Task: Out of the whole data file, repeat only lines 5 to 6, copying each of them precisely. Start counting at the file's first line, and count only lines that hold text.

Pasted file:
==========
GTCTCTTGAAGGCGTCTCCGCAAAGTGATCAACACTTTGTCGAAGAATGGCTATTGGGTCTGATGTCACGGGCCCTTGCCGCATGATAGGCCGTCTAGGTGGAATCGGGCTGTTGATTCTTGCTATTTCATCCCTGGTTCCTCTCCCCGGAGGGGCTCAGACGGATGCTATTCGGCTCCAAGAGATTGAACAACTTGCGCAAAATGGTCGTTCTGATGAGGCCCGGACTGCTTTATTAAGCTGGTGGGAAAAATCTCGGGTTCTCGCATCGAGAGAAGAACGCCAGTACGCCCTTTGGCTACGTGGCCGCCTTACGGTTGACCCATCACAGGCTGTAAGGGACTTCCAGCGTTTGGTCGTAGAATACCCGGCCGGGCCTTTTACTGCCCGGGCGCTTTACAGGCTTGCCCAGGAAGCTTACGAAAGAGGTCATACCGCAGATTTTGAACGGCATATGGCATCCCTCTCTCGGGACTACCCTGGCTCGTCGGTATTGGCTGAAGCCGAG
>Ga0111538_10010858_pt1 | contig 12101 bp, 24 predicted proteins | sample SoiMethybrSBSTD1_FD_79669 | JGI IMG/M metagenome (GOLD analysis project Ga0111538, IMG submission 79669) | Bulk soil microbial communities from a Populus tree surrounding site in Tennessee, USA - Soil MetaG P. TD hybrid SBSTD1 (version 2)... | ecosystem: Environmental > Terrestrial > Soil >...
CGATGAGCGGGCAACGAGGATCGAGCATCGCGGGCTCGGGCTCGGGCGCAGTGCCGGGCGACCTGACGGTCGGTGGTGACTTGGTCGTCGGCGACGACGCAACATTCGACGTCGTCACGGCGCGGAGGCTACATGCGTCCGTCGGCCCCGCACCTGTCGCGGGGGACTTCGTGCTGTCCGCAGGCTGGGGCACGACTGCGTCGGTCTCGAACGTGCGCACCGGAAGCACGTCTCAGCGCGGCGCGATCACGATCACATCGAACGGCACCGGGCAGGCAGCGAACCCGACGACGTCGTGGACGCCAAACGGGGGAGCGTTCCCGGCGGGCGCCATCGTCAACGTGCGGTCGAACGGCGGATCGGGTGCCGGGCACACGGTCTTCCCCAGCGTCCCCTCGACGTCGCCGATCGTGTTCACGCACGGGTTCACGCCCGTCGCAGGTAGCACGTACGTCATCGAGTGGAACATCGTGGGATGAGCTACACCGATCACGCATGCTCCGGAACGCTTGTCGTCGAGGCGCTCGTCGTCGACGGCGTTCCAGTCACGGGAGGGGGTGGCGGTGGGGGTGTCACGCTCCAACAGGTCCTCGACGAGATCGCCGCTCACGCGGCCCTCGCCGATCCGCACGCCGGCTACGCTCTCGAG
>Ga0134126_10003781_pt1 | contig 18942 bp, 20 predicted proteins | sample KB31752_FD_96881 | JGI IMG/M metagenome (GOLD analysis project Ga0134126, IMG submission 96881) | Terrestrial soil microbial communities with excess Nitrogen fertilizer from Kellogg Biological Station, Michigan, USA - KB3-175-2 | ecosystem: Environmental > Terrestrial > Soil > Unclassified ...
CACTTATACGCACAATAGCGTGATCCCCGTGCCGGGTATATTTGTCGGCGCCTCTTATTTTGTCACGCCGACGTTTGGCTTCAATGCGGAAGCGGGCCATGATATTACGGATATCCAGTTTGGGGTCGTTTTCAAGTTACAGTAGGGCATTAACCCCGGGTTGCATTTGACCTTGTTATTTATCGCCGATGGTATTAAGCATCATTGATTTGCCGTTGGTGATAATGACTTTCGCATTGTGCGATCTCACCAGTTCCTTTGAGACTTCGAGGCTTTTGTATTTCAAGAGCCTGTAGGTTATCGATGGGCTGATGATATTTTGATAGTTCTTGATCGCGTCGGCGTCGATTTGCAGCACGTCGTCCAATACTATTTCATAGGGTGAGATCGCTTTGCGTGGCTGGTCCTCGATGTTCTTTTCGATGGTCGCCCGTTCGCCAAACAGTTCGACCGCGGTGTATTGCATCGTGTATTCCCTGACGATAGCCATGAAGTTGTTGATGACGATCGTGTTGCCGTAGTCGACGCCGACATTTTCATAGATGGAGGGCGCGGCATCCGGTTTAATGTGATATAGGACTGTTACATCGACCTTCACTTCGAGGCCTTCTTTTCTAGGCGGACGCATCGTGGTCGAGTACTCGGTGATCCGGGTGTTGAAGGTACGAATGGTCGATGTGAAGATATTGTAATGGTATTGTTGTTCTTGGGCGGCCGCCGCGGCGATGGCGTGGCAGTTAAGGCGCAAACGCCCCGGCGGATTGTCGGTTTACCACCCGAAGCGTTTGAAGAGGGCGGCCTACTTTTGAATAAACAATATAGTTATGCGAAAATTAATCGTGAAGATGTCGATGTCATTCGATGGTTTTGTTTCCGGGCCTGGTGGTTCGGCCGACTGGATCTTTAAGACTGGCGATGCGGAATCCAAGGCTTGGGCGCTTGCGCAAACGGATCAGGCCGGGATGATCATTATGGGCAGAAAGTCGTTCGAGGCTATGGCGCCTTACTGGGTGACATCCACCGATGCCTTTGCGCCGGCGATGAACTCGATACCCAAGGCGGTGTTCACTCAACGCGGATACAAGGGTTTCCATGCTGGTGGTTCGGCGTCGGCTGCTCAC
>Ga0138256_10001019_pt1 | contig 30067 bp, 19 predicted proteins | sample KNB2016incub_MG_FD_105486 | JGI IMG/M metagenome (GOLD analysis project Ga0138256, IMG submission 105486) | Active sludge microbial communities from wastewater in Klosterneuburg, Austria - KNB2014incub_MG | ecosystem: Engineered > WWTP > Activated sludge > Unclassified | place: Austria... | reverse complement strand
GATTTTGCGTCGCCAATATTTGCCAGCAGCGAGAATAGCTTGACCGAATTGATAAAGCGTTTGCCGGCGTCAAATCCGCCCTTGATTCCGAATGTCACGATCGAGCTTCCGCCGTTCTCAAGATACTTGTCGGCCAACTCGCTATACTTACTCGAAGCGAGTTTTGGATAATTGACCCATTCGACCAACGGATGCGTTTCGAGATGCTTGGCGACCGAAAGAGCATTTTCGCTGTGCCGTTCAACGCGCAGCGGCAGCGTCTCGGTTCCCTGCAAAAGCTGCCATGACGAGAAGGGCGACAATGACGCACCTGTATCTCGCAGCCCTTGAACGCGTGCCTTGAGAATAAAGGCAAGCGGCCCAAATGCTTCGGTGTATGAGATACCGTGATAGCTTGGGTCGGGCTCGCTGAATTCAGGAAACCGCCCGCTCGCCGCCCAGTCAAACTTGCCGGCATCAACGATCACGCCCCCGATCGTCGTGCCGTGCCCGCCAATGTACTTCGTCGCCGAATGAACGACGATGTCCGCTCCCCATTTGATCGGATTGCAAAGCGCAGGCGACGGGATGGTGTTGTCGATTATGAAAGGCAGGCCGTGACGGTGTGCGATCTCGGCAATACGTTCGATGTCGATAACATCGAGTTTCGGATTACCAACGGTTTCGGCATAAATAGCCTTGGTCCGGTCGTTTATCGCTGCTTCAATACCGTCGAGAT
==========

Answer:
CACTTATACGCACAATAGCGTGATCCCCGTGCCGGGTATATTTGTCGGCGCCTCTTATTTTGTCACGCCGACGTTTGGCTTCAATGCGGAAGCGGGCCATGATATTACGGATATCCAGTTTGGGGTCGTTTTCAAGTTACAGTAGGGCATTAACCCCGGGTTGCATTTGACCTTGTTATTTATCGCCGATGGTATTAAGCATCATTGATTTGCCGTTGGTGATAATGACTTTCGCATTGTGCGATCTCACCAGTTCCTTTGAGACTTCGAGGCTTTTGTATTTCAAGAGCCTGTAGGTTATCGATGGGCTGATGATATTTTGATAGTTCTTGATCGCGTCGGCGTCGATTTGCAGCACGTCGTCCAATACTATTTCATAGGGTGAGATCGCTTTGCGTGGCTGGTCCTCGATGTTCTTTTCGATGGTCGCCCGTTCGCCAAACAGTTCGACCGCGGTGTATTGCATCGTGTATTCCCTGACGATAGCCATGAAGTTGTTGATGACGATCGTGTTGCCGTAGTCGACGCCGACATTTTCATAGATGGAGGGCGCGGCATCCGGTTTAATGTGATATAGGACTGTTACATCGACCTTCACTTCGAGGCCTTCTTTTCTAGGCGGACGCATCGTGGTCGAGTACTCGGTGATCCGGGTGTTGAAGGTACGAATGGTCGATGTGAAGATATTGTAATGGTATTGTTGTTCTTGGGCGGCCGCCGCGGCGATGGCGTGGCAGTTAAGGCGCAAACGCCCCGGCGGATTGTCGGTTTACCACCCGAAGCGTTTGAAGAGGGCGGCCTACTTTTGAATAAACAATATAGTTATGCGAAAATTAATCGTGAAGATGTCGATGTCATTCGATGGTTTTGTTTCCGGGCCTGGTGGTTCGGCCGACTGGATCTTTAAGACTGGCGATGCGGAATCCAAGGCTTGGGCGCTTGCGCAAACGGATCAGGCCGGGATGATCATTATGGGCAGAAAGTCGTTCGAGGCTATGGCGCCTTACTGGGTGACATCCACCGATGCCTTTGCGCCGGCGATGAACTCGATACCCAAGGCGGTGTTCACTCAACGCGGATACAAGGGTTTCCATGCTGGTGGTTCGGCGTCGGCTGCTCAC
>Ga0138256_10001019_pt1 | contig 30067 bp, 19 predicted proteins | sample KNB2016incub_MG_FD_105486 | JGI IMG/M metagenome (GOLD analysis project Ga0138256, IMG submission 105486) | Active sludge microbial communities from wastewater in Klosterneuburg, Austria - KNB2014incub_MG | ecosystem: Engineered > WWTP > Activated sludge > Unclassified | place: Austria... | reverse complement strand